Flaming June by Frederic Lord Leighton
Women suffer from unipolar (as opposed to bipolar or manic) depression in greater numbers than men do; twice as much by most estimates. Three times as many teenage girls as boys report having experienced an episode of major depression.
The reason or reasons why women have unipolar depression more frequently than men is less definite, due to a great extent to the fact that we don’t fully understand what causes depression, whether in men or women. Depression is a highly individual disease. Each case is different. One person’s depression may be wholly chemical, while someone else’s is brought on by events and stressful factors in her life. Yet another person may suffer depression due to a combination of chemical and environmental factors. Continue reading
I’m in a meeting at work (actually, a presentation) and I’m noting, as usual, how still most people (okay, pretty much everyone in the room) are compared to me. The word “still” rarely applies to me, but it’s most noticeable in situations like this. I shift position, jiggle my knee, twirl a lock of hair, pick at my nails.
I look around the room. Most of the attendees are sitting with their hands folded, either in their lap or on the table. Okay, I’ll try that. I fold my hands on my writing pad.
Just sitting here. Calmly.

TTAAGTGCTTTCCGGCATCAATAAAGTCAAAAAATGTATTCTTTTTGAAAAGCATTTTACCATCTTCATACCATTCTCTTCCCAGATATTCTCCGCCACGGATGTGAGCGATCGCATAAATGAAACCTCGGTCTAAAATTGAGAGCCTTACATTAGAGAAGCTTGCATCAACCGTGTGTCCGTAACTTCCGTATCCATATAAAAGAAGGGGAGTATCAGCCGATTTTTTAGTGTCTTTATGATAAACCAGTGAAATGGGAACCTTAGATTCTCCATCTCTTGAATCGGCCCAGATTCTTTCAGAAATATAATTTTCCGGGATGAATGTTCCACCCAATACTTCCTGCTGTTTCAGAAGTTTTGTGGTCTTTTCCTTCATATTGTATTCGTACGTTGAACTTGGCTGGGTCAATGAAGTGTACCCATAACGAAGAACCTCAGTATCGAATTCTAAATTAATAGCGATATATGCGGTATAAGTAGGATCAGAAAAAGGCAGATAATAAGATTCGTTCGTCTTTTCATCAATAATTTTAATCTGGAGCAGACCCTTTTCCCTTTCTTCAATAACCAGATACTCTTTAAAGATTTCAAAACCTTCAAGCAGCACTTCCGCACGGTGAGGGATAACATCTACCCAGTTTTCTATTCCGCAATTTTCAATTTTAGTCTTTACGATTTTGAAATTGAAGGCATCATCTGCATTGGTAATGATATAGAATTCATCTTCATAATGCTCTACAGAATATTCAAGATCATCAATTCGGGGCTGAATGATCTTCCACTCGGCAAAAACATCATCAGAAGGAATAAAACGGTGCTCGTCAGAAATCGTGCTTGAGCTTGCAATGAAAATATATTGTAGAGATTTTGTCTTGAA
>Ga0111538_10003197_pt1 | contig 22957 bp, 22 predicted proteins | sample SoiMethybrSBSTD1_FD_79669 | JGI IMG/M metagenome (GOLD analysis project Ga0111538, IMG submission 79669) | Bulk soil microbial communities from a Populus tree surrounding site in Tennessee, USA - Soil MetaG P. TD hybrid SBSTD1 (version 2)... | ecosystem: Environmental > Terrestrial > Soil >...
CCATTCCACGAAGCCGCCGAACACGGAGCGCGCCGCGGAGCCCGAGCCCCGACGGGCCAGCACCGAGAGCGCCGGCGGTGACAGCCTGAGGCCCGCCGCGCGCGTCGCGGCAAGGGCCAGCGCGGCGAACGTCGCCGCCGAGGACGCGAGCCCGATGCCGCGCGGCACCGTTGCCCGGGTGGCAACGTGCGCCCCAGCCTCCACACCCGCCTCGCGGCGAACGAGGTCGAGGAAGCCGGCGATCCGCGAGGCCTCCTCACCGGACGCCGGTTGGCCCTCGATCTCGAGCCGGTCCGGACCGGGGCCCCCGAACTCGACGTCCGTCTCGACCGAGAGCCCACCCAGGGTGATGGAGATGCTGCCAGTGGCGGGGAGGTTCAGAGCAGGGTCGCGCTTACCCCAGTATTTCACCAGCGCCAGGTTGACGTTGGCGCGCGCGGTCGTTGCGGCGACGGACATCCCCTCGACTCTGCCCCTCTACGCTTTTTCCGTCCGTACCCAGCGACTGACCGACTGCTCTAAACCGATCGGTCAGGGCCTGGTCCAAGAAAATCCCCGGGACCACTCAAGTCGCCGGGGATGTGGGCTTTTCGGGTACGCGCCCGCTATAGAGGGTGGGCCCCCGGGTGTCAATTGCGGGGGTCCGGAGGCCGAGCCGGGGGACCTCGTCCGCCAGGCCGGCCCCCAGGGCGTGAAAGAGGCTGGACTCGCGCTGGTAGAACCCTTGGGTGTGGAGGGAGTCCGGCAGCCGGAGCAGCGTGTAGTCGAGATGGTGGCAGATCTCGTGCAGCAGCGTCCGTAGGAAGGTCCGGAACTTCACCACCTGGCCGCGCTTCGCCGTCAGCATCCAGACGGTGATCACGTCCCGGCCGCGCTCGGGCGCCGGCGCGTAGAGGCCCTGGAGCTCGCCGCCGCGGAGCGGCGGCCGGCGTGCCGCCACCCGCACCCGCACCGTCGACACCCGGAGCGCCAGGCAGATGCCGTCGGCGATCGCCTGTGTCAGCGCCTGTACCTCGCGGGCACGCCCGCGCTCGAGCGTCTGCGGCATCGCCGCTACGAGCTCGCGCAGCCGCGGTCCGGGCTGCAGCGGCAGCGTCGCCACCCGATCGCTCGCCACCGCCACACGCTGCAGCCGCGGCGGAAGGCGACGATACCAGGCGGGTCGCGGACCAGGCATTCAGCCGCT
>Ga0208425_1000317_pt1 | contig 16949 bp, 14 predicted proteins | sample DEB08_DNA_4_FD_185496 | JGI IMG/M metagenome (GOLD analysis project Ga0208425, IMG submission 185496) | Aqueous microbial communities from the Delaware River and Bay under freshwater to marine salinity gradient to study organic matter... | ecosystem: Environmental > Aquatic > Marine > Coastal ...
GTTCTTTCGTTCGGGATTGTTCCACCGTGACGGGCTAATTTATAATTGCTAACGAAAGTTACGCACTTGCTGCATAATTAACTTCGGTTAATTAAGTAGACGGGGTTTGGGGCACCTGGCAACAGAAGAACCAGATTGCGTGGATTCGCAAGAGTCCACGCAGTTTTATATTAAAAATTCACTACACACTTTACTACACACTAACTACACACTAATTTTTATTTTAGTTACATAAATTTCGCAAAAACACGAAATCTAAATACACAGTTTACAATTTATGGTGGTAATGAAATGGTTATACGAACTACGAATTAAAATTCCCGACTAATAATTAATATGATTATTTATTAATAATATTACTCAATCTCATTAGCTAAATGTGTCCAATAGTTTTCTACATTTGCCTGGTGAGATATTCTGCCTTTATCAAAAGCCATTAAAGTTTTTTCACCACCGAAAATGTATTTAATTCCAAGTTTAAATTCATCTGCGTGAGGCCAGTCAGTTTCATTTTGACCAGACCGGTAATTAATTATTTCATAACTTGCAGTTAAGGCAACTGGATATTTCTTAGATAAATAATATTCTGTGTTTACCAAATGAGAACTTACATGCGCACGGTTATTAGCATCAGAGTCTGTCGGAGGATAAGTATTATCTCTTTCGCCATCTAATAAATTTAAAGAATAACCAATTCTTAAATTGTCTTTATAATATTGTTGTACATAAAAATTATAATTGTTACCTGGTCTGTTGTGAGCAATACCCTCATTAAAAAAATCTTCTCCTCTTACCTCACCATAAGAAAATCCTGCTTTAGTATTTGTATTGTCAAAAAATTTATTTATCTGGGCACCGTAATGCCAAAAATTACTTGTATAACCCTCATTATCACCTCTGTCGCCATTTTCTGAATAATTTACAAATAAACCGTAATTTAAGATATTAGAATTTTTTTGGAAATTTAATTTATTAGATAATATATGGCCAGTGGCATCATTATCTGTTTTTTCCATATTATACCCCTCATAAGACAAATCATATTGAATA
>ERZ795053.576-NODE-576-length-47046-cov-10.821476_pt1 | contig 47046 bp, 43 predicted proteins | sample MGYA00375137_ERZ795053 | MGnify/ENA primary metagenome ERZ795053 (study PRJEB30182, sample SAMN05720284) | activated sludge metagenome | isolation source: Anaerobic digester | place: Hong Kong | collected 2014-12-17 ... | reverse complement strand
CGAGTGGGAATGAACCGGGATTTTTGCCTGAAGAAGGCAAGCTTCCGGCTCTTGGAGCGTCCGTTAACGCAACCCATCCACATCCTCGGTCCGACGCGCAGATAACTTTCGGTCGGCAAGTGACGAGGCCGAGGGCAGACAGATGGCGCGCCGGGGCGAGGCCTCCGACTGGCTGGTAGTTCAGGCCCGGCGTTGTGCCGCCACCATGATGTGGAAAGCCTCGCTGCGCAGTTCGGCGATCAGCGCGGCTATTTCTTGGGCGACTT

Less and less calm.
Okay, how long did I last? Maybe a minute, tops. Crud. I just can’t do it. How do other people manage? They look so still and peaceful. I’m envious. Continue reading
Villa Falconieri by John Singer Sargent
If it can be said that there is anything good about depression, this is when you’ll see it. Assuming that you are feeling much better than you did a month ago (and if you’re not, please read A Note about Antidepressant Treatment), you may feel almost as if you’ve been reborn. After having been deprived of the ability to enjoy everything your life has to offer, you’ll notice that colors are brighter, sounds are sweeter, smells and tastes have more depth. Having had a lack of interest in things you normally enjoyed before being depressed, you may find, as I did, that you are all of a sudden interested in everything, even things you never thought about before. Continue reading
A few years ago, my mother unearthed some pictures of me as a baby which I had never seen before. One showed me at about eight months old, crawling on the grass of Golden Gate Park. I was looking directly at the camera, my tongue sticking out of the corner of my mouth, and I was laughing. My face was lit from within, and looked happy, confident and even a little mischievous.
I was absolutely transfixed by that photograph for days. I would continually take it out of my wallet and stare at it, torn between laughter and tears. For a while I couldn’t figure out what it was about the picture that drew me. Finally it hit me; this was the only picture of myself as a child that I had seen which showed me laughing. All the photos I had ever seen depicted a child staring solemnly or smiling diffidently, but never laughing. I looked at the Golden Gate Park picture and wished that I had remained that happy, and that depression had not taken away my childhood. Continue reading
My Room at Beau Rivage by Henri Matisse
The key words here are indulge yourself. Listen, you’re having enough trouble getting out of bed every day and going to work or school. You don’t need to push yourself. Think of yourself as an invalid recuperating from a very debilitating illness. You have to pamper yourself, body and spirit. This page is therefore all about “cocooning”, that is, wrapping yourself up in layers of comfort to protect yourself. Continue reading